Virginia Gov. Mark R. Warner (D) on Thursday called a rare special session of the General Assembly to unravel legislation that mistakenly granted the state's private employees the right to time off on weekends.

In his second such proclamation this year, Warner said he "does hereby summon the members of the Senate and House of Delegates, constituting the General Assembly of Virginia, to meet in special session." This time, the session is "for the sole purpose of considering legislation to reinstate the exemptions to the day of rest laws."

The state's 140 lawmakers will return to the Capitol on Tuesday at noon.

In March, Warner called a special session after the legislature deadlocked over whether to raise taxes. That session dragged on for nearly two months.

Tuesday's session probably will last only a few hours as lawmakers convene to revoke a law that requires employers to grant non-managerial workers a weekend day off or be subject to fines and a requirement to triple the workers' pay.

Legislators accidentally resurrected the obsolete law during their extended 2004 General Assembly session as they were trying to rid the state code of outdated provisions known as blue laws. In this case, though, they inadvertently removed exemptions to the "day of rest" law for most businesses.

Longtime political observers said they do not recall a special session ever being called in Virginia to correct a legislative goof. Such mistakes are usually corrected in the next regularly scheduled session.

"It is certainly unusual and without precedent," said G. Paul Nardo, the chief aide to House Speaker William J. Howell (R-Stafford). "But making sure there is a stable and predictable environment for businesses and employees is very important."

Last week, a Richmond Circuit Court judge halted implementation of the law pending a hearing on its constitutionality. But he hinted strongly that the law's fate should rest with the legislators who created it, not with the judiciary.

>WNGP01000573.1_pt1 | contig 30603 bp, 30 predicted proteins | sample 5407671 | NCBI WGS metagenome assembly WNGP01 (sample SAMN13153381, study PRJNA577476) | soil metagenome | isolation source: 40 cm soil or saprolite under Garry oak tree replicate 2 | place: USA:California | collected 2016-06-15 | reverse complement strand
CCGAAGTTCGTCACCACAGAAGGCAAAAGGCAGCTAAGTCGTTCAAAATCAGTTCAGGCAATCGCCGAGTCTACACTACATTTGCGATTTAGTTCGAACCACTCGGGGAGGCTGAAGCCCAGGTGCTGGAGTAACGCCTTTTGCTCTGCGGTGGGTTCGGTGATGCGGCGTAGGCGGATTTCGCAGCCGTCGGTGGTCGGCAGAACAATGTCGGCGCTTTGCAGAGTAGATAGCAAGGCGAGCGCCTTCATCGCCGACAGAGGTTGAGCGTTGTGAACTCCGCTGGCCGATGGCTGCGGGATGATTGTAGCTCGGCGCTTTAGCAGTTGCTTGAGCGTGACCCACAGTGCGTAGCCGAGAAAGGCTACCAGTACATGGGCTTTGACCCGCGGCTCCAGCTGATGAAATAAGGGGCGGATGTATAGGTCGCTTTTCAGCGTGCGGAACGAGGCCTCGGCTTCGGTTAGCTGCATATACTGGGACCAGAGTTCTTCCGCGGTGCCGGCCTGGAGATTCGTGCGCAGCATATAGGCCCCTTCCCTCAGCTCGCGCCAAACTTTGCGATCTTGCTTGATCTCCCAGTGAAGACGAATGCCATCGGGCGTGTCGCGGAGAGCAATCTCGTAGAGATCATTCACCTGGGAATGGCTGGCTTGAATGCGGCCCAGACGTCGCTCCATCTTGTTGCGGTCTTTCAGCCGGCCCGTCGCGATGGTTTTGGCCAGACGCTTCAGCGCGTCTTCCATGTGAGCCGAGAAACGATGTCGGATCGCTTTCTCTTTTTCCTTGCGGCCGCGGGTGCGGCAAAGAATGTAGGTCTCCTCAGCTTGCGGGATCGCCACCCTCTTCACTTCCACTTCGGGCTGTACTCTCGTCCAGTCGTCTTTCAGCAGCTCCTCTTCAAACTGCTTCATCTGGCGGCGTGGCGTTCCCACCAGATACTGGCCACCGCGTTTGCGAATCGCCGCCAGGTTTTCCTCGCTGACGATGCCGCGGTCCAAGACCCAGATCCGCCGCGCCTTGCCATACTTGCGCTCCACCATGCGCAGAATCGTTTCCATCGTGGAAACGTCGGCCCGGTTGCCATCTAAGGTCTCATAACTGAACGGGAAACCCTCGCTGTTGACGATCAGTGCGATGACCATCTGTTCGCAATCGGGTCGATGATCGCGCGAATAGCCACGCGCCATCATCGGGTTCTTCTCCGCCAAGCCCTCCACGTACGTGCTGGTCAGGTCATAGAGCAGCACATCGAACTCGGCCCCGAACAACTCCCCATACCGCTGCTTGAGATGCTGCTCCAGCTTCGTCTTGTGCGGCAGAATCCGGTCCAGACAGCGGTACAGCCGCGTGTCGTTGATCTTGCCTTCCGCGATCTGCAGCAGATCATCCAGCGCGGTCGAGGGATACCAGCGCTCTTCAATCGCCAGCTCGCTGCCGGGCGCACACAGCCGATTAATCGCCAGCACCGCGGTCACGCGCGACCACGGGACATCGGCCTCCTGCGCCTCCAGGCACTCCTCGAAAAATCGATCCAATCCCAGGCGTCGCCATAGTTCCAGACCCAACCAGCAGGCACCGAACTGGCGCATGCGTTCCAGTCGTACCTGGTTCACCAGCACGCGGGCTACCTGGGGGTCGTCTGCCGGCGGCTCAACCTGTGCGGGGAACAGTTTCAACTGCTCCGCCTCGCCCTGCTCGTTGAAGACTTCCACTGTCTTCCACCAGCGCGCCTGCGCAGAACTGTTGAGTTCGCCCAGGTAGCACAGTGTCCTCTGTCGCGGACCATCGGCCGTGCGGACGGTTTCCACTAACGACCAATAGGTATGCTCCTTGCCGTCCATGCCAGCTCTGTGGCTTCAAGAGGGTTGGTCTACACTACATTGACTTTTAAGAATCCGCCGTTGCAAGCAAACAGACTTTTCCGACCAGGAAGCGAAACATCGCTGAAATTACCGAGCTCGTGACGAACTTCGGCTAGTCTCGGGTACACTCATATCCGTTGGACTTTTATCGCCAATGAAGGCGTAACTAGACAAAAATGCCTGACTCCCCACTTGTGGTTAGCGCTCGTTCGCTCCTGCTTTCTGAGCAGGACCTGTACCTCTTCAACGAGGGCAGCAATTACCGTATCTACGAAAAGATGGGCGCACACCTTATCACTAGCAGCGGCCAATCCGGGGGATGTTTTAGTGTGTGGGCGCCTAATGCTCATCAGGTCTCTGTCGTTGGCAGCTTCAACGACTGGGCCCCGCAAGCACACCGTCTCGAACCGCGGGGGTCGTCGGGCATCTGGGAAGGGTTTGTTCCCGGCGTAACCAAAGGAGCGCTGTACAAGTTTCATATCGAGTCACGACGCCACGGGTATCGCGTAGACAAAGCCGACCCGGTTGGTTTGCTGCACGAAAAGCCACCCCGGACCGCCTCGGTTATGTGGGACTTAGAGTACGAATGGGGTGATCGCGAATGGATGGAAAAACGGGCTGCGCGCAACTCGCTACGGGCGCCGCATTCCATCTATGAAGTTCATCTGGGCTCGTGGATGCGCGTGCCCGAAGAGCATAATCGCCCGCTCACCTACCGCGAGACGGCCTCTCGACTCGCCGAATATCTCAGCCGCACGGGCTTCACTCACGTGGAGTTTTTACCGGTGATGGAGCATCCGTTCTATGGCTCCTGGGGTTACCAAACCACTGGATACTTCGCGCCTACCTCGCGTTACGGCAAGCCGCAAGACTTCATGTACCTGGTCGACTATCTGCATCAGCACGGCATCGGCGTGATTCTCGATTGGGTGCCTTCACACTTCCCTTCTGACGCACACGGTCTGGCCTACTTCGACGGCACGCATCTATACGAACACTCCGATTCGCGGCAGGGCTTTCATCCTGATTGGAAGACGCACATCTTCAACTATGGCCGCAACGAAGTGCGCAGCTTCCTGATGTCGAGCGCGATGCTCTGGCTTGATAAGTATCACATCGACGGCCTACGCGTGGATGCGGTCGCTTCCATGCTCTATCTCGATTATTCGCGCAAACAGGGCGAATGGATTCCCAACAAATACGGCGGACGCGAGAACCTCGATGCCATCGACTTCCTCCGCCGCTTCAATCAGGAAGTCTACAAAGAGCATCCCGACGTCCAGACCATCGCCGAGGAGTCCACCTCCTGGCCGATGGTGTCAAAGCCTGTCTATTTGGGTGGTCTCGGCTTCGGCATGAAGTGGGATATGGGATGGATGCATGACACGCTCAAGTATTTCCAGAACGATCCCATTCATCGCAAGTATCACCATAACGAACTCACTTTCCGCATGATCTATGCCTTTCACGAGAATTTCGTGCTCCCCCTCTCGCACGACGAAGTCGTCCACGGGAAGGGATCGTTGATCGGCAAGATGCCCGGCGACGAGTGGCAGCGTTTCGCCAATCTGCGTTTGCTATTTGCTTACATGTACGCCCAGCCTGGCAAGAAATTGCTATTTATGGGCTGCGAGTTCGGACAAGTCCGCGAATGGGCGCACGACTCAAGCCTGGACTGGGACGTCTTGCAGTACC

Administration officials had for days urged calm, saying there was no need to rush into a special session. Warner is vacationing with his family in Wyoming.

But spokeswoman Ellen Qualls said the governor relented under mounting pressure from the business community, which warned that the uncertainty of the law's status could threaten the state's economy. "This thing just kept picking up momentum and was creating such confusion for employers and employees that the legislative leadership and the governor finally saw a special session as inevitable," she said.

Warner called the session after his top aides conferred by telephone Thursday morning with business leaders, who said they were seeking only to put the law back the way it was before July 1. Administration officials wanted to make sure the session did not become a vehicle for a broader debate.

In theory, lawmakers could use the gathering to revisit their contentious debate over taxes. But several top Republicans said any action other than fixing the law would be inappropriate.

"This is not the time and place" for addressing other legislation, said Del. Vincent F. Callahan Jr. (R-Fairfax), who opposed the measure passed by the legislature that raised tobacco and sales taxes. He added that it would be tough to get all 140 lawmakers to arrive in Richmond, because many are on vacation.

Those who attend will find themselves in a miniature version of a regular session.

The bill to rectify the mistake will be introduced in the Senate and heard in a Senate committee. Assuming it passes in committee, it will head to the Senate floor and then to the House of Delegates.

A House committee will hear the bill, which, if approved, will go to the House floor for a vote. If it passes in identical form, it will be sent to the governor for his signature.

Nardo said the entire process could take as little as three hours. "Let's come in and do the business at hand," he said. "There's no opposition that we are aware of at this point."

Some concerns have been raised about the cost of a special session. If every lawmaker attended a one-day session and collected a per diem, the cost to the state would be $25,905, not counting mileage reimbursements. Howell and Sen. John H. Chichester (R-Stafford), the Senate president pro tem, have said they would not collect the money.

Legislative leaders and administration officials said they have heard no calls from religious organizations for retaining the "day of rest" law, which was originally intended to allow Virginians to attend religious services.

Jerry Falwell, one of Virginia's most well-known religious leaders, said this week that the legislative mistake must be fixed because it makes operating businesses "totally impractical" in modern times.

Business leaders said they were relieved that Warner had listened to their concerns. In some places, workers began to notify their employers that they wanted Sundays off. In the worst-case scenarios, businesses could be fined up to $500 each time they forced someone to work on Sunday, and a company that forced an employee to work could be required to pay triple the employee's regular wages.

"Everybody's very pleased that the governor took this action," said Steve Haner, a spokesman for the Virginia Chamber of Commerce.

Gov. Mark R. Warner (D), who resisted calling a special session, relented under pressure from the business community.